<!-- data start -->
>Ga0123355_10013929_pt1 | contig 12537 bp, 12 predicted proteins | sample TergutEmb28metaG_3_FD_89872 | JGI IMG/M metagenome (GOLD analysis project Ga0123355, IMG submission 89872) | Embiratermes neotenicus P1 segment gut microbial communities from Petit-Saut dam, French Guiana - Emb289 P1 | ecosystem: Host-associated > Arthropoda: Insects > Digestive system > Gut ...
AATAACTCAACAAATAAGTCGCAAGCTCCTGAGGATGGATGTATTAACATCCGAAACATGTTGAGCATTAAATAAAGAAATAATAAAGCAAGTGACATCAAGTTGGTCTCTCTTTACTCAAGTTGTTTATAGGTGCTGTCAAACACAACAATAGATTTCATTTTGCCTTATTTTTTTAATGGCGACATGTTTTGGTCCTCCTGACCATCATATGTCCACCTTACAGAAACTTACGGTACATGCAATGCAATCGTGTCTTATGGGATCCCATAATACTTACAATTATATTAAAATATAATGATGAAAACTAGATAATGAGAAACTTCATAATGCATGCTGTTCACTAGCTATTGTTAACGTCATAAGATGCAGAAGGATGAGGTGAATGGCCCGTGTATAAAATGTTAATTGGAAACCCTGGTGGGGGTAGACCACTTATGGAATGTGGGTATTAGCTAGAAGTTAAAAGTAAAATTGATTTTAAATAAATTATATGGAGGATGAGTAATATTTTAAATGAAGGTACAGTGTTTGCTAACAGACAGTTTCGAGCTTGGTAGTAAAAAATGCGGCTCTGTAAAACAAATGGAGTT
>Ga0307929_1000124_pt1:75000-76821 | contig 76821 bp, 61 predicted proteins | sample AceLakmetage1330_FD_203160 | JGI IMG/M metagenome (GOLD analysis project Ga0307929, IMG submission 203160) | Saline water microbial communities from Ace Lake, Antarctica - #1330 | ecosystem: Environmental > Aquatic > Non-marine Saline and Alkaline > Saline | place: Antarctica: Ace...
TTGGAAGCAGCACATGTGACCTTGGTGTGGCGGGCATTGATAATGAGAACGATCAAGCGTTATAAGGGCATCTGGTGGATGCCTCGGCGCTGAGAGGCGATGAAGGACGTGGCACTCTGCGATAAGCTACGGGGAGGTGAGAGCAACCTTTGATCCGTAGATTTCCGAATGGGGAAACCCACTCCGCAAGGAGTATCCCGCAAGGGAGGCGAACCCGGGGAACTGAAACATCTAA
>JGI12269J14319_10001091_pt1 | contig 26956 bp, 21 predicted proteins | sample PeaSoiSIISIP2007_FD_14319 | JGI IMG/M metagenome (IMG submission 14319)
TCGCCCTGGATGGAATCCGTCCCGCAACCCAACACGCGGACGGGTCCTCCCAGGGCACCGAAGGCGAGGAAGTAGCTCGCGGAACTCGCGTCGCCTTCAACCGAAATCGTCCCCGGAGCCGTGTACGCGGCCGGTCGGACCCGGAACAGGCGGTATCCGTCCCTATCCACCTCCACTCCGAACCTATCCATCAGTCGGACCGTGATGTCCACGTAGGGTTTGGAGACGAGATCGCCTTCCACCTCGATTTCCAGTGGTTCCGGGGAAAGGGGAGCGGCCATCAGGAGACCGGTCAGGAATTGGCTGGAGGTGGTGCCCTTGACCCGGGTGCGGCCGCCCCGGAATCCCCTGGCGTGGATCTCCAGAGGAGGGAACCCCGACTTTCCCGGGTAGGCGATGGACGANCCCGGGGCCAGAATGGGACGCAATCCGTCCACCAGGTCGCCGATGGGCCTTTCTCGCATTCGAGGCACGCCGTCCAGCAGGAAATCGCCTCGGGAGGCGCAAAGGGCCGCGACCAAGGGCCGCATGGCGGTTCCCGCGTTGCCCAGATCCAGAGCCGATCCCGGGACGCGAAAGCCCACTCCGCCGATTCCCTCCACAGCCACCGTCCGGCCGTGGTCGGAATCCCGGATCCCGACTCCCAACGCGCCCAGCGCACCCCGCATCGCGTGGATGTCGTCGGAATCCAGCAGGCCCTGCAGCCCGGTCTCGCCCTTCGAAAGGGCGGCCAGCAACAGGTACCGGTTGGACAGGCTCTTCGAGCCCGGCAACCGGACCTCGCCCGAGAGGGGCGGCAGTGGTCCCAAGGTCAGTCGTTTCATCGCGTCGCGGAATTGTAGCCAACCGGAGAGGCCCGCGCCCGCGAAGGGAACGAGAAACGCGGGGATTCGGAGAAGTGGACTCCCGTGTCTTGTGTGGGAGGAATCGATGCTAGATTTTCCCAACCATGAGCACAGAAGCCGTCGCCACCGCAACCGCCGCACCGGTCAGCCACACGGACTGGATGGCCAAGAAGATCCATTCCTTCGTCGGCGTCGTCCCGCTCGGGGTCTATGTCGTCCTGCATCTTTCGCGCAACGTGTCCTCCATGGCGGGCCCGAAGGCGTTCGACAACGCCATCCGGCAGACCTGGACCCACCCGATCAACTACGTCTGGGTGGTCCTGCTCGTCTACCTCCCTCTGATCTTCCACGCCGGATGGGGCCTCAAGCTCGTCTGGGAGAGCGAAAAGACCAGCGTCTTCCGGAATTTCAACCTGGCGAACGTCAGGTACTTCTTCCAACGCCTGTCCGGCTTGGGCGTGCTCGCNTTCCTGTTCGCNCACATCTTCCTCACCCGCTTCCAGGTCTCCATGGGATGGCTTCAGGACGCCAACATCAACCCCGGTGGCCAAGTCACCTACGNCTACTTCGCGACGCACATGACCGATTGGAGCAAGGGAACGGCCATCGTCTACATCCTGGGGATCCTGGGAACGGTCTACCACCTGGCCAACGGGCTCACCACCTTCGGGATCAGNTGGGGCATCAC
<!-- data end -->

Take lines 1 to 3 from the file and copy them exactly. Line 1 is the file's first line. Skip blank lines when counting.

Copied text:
>Ga0123355_10013929_pt1 | contig 12537 bp, 12 predicted proteins | sample TergutEmb28metaG_3_FD_89872 | JGI IMG/M metagenome (GOLD analysis project Ga0123355, IMG submission 89872) | Embiratermes neotenicus P1 segment gut microbial communities from Petit-Saut dam, French Guiana - Emb289 P1 | ecosystem: Host-associated > Arthropoda: Insects > Digestive system > Gut ...
AATAACTCAACAAATAAGTCGCAAGCTCCTGAGGATGGATGTATTAACATCCGAAACATGTTGAGCATTAAATAAAGAAATAATAAAGCAAGTGACATCAAGTTGGTCTCTCTTTACTCAAGTTGTTTATAGGTGCTGTCAAACACAACAATAGATTTCATTTTGCCTTATTTTTTTAATGGCGACATGTTTTGGTCCTCCTGACCATCATATGTCCACCTTACAGAAACTTACGGTACATGCAATGCAATCGTGTCTTATGGGATCCCATAATACTTACAATTATATTAAAATATAATGATGAAAACTAGATAATGAGAAACTTCATAATGCATGCTGTTCACTAGCTATTGTTAACGTCATAAGATGCAGAAGGATGAGGTGAATGGCCCGTGTATAAAATGTTAATTGGAAACCCTGGTGGGGGTAGACCACTTATGGAATGTGGGTATTAGCTAGAAGTTAAAAGTAAAATTGATTTTAAATAAATTATATGGAGGATGAGTAATATTTTAAATGAAGGTACAGTGTTTGCTAACAGACAGTTTCGAGCTTGGTAGTAAAAAATGCGGCTCTGTAAAACAAATGGAGTT
>Ga0307929_1000124_pt1:75000-76821 | contig 76821 bp, 61 predicted proteins | sample AceLakmetage1330_FD_203160 | JGI IMG/M metagenome (GOLD analysis project Ga0307929, IMG submission 203160) | Saline water microbial communities from Ace Lake, Antarctica - #1330 | ecosystem: Environmental > Aquatic > Non-marine Saline and Alkaline > Saline | place: Antarctica: Ace...